The Great Vegetarian Experiment: Will I Eat Meat in 30 Days?

Liz Merritt
October 1, 2017

Because I’m a curious person by nature and always open to new ways to improve my health and the aging process, I am declaring myself vegetarian for the next 30 days. Not vegan. I love eggs and my favorite whey protein shake too much to cut out all animal products.

So the game plan is no meat, no fish, no animal flesh of any kind in October.

Health Motivation

I’m doing this for my health, which is already pretty good.  I can move my body freely, unhindered by aches and pains that many people face every day. I exercise regularly, don’t smoke and steer clear of unhealthy food.

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Vegetarian Experiment

My primary motivator for the great vegetarian experiment is health-related

My health issue is an autoimmune disease, Hashimoto’s thyroiditis, a disorder I share with 14 million other Americans. As a result, I take a thyroid pill every morning and will for the rest of my life.

What I learned through the long process of getting the correct diagnosis is that the thyroid-gut connection is very strong. I learned poor gut health can decrease thyroid function and trigger Hashimoto’s, which leads to an inflamed, leaky gut.

Enough on that. Suffice to say, my primary motivator for the great vegetarian experiment is my health. My question — and hence the experimental nature of the next month — is can I further improve my health by eliminating animal flesh from my diet while meeting all of my nutritional needs? I consume a lot of protein, usually 1 to 1.5 grams per pound of body weight every day.

Science Talk

Honestly, I haven’t taken a side yet. My gut instinct (no pun intended) is the answer is yes. I believe that with diligence and education, I can figure this out. The bonus is a vegetarian diet is scientifically and medically proven to lower rates of heart disease, gallstones and colon cancer.

A study published in 2009 in the Journal of the American Medical Association of more than a half million people showed vegetarians were less likely to die from heart disease and cancer than meat eaters. They also had lower blood pressure, which prevented hypertension, which reduced their risk of stroke.

My dad died from heart disease, and it wasn’t a way I would like to go. My paternal grandmother died from cancer. Maternal grandmother – diabetic. Suffice to say, my interest level is high.

Another peer-reviewed study published in 2013 focused on more than 73,000 people and found a vegetarian diet is associated with a 12% lower mortality rate from all causes.

There are literally dozens and dozens of studies on the advantages of vegetarian and vegan diets. I get it. Eat more plants and live a healthier life.

Is the Damage Done?

Vegetarian Experiment

At the moment, my fridge is full of veggies, berries, fresh herbs, sweet potatoes, organic tofu, free-range eggs, and more.

Here’s a great question posed by a friend who asked if it’s too late to turn around the potential damage done by a lifetime of carnivorous eating. Is the train too far down the track? Or can a small change in diet potentially prevent heart disease?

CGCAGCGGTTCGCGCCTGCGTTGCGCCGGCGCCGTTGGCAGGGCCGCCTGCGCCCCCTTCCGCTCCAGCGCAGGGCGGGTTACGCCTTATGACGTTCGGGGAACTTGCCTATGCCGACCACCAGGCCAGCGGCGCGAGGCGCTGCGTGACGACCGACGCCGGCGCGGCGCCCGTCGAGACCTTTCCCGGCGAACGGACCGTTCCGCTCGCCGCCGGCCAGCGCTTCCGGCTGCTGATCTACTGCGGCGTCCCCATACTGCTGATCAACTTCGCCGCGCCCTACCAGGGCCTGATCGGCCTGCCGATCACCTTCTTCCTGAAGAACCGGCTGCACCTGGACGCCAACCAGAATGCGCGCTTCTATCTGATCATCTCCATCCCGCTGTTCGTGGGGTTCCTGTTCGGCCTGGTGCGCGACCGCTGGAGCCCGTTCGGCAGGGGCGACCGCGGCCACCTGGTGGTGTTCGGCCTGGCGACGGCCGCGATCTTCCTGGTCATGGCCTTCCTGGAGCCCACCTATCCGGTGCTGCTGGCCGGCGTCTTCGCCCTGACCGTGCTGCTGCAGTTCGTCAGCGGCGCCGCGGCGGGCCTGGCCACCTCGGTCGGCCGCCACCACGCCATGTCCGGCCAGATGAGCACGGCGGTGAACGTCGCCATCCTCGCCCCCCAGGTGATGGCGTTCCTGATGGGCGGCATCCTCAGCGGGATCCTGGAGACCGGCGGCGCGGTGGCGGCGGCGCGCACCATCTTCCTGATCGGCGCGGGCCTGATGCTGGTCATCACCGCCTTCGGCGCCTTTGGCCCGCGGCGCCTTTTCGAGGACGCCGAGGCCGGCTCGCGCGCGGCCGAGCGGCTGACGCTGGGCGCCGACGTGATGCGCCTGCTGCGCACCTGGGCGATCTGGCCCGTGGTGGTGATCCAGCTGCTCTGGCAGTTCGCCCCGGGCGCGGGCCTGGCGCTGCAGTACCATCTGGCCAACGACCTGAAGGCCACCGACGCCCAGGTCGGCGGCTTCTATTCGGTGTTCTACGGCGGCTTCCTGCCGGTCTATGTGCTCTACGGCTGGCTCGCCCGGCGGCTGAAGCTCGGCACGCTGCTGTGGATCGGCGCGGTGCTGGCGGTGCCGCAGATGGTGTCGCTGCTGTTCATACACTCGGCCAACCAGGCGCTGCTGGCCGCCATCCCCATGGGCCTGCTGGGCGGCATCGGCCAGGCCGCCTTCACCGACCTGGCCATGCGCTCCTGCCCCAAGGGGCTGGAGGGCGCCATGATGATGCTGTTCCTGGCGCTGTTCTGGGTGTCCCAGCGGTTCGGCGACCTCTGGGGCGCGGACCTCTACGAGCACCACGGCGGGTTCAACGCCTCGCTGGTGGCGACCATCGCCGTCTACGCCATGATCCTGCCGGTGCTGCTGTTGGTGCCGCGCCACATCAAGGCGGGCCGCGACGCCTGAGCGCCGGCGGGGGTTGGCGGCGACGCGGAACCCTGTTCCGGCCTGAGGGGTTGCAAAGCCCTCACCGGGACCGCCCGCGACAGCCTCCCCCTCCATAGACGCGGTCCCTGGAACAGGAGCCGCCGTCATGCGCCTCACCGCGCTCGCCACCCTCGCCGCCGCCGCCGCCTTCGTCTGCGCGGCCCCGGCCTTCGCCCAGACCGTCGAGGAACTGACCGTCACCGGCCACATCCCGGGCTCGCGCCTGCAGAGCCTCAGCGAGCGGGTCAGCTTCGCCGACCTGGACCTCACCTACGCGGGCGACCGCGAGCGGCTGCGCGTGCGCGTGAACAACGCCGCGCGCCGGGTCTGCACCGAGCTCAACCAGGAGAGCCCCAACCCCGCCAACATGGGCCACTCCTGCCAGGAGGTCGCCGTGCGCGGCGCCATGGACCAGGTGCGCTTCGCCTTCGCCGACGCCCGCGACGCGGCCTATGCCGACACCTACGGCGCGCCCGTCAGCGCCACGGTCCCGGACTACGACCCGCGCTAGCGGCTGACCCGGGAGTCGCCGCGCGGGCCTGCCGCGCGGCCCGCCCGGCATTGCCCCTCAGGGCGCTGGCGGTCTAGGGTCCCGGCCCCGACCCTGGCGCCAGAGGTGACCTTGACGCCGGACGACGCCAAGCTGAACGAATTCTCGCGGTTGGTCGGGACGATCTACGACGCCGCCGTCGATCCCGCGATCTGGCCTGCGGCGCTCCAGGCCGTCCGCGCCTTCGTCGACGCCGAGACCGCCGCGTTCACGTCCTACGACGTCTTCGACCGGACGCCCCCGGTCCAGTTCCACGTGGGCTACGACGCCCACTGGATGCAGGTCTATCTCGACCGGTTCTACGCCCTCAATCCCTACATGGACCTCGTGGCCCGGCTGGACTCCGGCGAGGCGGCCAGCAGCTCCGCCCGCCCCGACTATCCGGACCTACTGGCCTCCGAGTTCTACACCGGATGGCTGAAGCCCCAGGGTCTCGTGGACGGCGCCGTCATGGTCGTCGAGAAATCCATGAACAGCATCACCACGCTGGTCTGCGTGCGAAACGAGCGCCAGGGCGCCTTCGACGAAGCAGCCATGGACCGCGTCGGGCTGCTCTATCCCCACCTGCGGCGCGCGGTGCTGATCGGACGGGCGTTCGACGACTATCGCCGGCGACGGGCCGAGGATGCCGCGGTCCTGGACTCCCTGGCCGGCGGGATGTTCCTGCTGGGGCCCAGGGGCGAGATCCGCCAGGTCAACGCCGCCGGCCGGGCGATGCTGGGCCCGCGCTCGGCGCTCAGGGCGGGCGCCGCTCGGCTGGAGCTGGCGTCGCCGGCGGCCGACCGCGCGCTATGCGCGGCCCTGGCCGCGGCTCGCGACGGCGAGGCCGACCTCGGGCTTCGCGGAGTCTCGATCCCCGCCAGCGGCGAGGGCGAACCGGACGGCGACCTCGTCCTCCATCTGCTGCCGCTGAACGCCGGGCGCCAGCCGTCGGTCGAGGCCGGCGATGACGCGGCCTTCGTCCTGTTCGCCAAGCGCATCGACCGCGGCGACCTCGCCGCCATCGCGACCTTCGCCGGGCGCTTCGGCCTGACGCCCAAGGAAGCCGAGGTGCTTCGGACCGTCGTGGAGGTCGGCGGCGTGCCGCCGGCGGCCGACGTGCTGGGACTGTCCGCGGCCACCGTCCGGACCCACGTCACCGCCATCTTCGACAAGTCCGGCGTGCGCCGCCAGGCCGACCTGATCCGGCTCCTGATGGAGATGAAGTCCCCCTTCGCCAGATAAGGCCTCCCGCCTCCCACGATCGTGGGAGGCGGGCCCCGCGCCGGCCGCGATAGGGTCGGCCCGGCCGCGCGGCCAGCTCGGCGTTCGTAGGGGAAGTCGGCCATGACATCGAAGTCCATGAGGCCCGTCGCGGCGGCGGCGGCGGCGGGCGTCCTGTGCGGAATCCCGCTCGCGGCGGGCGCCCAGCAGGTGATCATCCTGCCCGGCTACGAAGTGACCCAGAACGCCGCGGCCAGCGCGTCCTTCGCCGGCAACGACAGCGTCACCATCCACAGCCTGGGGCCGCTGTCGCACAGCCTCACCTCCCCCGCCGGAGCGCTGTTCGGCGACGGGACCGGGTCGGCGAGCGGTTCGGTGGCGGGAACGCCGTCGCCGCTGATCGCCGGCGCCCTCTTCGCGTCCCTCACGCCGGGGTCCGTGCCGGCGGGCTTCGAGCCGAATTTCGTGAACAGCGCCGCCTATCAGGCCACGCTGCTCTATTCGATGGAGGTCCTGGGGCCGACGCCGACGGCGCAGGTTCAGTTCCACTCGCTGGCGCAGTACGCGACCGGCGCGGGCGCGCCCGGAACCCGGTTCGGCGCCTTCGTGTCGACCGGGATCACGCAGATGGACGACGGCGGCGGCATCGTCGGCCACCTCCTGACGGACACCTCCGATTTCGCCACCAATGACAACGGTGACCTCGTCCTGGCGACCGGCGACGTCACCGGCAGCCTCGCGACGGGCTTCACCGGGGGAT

Dr. Dean Ornish, best-selling author, founder and president of the Preventative Medicine Institute, probably sums it up best. In simple terms, he prescribes exercise, stress reduction and a vegetarian diet to start down the path to reversing heart disease. His work was groundbreaking nearly 30 years ago, as he proved time and again that patients with existing coronary disease could reverse the disease with lifestyle changes. Check out his book, Dr. Dean Ornish’s Program for Reversing Heart Disease .

And then there’s The Big C. Can we reduce our risk of cancer by eliminating meat from our diets? As you might imagine, controversy swirls around this topic, and I don’t want to get too much into the weeds here. But there is a big body of scientific and medical evidence that links plant foods and specific elements of plants (fiber, antioxidants and phytochemicals) to healthy weight and a lower risk of cancer. The research specifically links meat, especially red and processed meats, to several types of cancer.

Great Vegetarian Experiment

At the end of the day, I’m looking for any way I can personally contribute to better health. And lifestyle choices are at the top of the list. An analysis of multiple cancer research reports in the journal Cancer Management and Research says, “The direct and indirect evidence taken together suggests that vegetarian diets are a useful strategy for reducing risk of cancer.”

So to answer my friend’s question: No, it’s not too late. And this is where my journey begins. The Great Vegetarian Experiment starts today. Will I return to my carnivorous ways on November 1? I have no idea. I am open to this experience.

At the moment, my fridge is full of of organic veggies, berries, fresh herbs, sweet potatoes, organic tofu, free-range eggs, and more. Oh, and my grocery bill was about 35% less this week than what I normally spend when meat is on the list.

I look forward to the Great Vegetarian Experiment, gaining knowledge, evaluating how the body responds, experimenting with recipes, and hearing your feedback. Hit me up with your very best vegetarian tricks, tips and hacks!

2 Responses

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